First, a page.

Lee Mei Yin and Raymond Lam. From Buddhistdoor.com.
Beauty can serve a spiritual purpose. Presented in the right way, beautiful art can induce in its viewers faith and reverence in the Buddha and his teaching. To present a Buddha image or Buddhist art in this way requires a holistic view of the human experience and a diverse repertoire of interests. This repertoire is needed to help tell stories: for the Buddhist community, the story that needs to be told and protected is the story about Dharma and its presence in the universe. Many Buddhists embody this open-mindedness, this Renaissance attitude. One of them is Lee Mei-yin, Special Researcher of Dunhuang Academy.
I have followed the work of this Renaissance lady closely. In our conversations together, I have tried to understand better the philosophy behind her classes and lectures. Buddhistdoor has been privileged to join her group tours around museum exhibits that she particularly enjoyed or has specialist knowledge in. And in her public lectures, we took careful note of the reasons that moved her to work so tirelessly.
Mrs. Lee read a major in geography and a minor in botany (leading to a teacher musing that she enjoyed cross-discipline study). She underwent a further ten years of academic experience in Chinese history and culture. A stint in gemology helped her discover her talent in archaeology, and thanks to these unique conditions, her classes and seminars are prodigious in their range of interest. They feature Qing-era imperial attire, Dunhuang cave art, material heritage, and East-West artistic exchange, among many more subjects. Here is just one example. She recently has hosted an exhibit at The University of Hong Kong’s University Museum and Art Gallery, Embroidered Identities: Ornately Decorated Textiles and Accessories of Chinese Ethnic Minorities (15th December 2013 – 9th February, 2014). It features the most splendid display of ethnic minority attire from her personal collection. It also has allowed the public to enjoy, for free and often for the first time, a vast range of material culture that brings to life Mrs. Lee’s teaching style. She has pursued this vocation of diverse interests since the 2000’s.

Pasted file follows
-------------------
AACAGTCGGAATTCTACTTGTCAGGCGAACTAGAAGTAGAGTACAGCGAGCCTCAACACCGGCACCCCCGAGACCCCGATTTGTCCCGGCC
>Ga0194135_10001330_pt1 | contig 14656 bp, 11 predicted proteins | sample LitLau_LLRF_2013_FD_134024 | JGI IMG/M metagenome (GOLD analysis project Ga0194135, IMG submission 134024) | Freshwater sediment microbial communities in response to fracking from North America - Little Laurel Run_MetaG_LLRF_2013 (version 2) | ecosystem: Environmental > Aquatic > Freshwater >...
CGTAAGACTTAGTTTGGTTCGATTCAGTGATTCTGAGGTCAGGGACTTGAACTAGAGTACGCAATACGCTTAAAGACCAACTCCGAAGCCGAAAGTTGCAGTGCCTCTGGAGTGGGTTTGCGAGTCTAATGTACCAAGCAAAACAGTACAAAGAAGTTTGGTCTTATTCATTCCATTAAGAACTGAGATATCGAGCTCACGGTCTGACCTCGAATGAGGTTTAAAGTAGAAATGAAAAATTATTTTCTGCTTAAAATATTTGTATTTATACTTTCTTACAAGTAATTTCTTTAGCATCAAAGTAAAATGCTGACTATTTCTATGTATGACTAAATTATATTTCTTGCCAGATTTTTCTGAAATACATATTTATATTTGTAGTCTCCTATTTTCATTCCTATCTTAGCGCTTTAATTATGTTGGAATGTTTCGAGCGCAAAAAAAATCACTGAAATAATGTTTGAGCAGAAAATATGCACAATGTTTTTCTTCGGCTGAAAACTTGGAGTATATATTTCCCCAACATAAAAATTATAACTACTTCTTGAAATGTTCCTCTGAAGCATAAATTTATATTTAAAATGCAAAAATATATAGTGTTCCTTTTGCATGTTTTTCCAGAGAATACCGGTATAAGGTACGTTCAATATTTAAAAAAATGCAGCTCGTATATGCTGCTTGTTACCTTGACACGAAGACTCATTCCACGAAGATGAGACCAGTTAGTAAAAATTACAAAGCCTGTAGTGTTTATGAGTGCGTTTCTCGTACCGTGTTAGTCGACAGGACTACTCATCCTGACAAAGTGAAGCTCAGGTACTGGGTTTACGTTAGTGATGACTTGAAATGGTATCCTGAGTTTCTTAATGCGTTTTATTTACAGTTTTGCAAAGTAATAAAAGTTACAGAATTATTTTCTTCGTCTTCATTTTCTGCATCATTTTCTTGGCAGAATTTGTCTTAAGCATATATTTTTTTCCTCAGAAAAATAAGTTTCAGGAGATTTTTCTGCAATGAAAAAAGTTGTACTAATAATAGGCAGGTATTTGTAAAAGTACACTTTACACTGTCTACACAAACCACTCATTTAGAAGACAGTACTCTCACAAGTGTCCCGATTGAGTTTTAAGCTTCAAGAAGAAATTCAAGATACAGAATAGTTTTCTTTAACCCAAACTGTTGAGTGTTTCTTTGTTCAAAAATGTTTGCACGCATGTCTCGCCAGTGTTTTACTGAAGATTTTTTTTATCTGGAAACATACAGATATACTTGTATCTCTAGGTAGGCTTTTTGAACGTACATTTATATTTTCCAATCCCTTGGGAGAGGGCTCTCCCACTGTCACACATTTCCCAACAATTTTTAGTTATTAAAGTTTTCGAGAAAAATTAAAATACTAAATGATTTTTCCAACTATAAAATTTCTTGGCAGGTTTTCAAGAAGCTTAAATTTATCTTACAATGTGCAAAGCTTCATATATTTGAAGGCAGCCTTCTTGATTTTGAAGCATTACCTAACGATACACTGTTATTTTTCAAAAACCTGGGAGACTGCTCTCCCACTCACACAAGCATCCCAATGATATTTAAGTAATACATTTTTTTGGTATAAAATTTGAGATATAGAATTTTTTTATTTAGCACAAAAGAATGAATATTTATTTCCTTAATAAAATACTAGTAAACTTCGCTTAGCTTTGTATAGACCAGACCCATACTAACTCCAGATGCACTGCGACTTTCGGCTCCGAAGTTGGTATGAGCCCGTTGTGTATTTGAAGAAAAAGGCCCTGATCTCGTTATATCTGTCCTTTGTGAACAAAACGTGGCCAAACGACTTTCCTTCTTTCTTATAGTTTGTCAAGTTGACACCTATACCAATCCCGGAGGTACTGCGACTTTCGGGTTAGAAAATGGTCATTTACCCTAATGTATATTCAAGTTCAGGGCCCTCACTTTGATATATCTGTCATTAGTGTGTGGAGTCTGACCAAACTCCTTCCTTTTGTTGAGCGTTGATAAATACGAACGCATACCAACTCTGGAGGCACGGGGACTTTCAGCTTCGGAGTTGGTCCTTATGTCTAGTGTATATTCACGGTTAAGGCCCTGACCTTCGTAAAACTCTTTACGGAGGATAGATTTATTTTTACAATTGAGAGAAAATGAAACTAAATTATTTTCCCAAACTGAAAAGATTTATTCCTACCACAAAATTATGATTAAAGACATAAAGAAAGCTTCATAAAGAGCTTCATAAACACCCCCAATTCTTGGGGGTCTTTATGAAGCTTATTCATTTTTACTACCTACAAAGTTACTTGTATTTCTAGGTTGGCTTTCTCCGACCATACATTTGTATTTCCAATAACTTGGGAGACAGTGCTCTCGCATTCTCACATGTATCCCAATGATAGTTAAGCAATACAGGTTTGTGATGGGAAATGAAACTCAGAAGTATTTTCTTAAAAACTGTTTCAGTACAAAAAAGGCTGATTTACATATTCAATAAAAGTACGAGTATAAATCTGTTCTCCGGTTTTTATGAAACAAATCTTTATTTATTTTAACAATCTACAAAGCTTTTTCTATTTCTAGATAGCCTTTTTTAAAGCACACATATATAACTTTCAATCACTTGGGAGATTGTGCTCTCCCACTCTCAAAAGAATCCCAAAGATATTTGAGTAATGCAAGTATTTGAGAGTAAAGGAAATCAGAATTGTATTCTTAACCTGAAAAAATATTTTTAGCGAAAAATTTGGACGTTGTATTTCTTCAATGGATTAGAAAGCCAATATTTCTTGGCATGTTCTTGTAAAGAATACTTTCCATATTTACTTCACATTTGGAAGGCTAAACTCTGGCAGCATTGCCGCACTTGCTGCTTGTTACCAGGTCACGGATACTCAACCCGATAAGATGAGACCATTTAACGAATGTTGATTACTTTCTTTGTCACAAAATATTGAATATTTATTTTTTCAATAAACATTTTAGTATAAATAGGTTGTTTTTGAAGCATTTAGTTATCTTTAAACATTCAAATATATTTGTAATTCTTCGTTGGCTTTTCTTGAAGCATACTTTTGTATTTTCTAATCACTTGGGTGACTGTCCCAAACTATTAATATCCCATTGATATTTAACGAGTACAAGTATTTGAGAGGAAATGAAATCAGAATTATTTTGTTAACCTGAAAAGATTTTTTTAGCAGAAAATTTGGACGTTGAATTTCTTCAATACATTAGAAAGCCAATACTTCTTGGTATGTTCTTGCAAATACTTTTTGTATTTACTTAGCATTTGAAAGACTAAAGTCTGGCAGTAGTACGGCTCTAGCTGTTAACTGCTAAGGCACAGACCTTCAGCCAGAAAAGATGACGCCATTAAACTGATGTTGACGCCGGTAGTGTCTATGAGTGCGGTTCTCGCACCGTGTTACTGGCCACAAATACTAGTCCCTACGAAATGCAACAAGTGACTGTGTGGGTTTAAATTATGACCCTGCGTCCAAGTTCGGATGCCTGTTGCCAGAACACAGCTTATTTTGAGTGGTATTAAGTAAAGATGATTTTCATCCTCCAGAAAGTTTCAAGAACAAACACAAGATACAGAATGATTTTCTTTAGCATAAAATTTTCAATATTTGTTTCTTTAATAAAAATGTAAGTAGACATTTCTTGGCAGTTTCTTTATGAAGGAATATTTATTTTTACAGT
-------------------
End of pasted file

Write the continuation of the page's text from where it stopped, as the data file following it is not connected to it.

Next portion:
As a faithful Buddhist, Mrs. Lee is aware of the potential to mobilize all these talents and interests in service of the Buddha. Whether it is a lecture on the textiles of the Qing imperial family, a fashion show of Silk Road material culture, or a tour of Dunhuang, it is striking to see how she returns to the same values: conservation, heritage, and beauty. By beauty I do not mean the superficial glamour of the fashion or cosmetics industries. I mean what St. Bernard of Clairvaux once said of 12th century donors when they encountered churches of magnificent design: ‘In this way wealth is derived from wealth, in this way money attracts money, because by I know not what law, wherever the more riches are seen, there the more willingly are offerings made’ [my emphasis].*
Simply put, the more affective religious structures, objects, and artifacts are in their splendor, the more power they have to convert people. And this is exactly what Mrs. Lee sees, as she told me in one instance. A participant in one of her Dunhuang tours had never appreciated the truth of Buddhism, yet after Mrs. Lee’s tour, promised to donate a generous amount to the preservation of Dunhuang’s art. Many non-Buddhists, including some of my own friends, are now exposed to Buddhist teachings thanks to their classes and trips with her.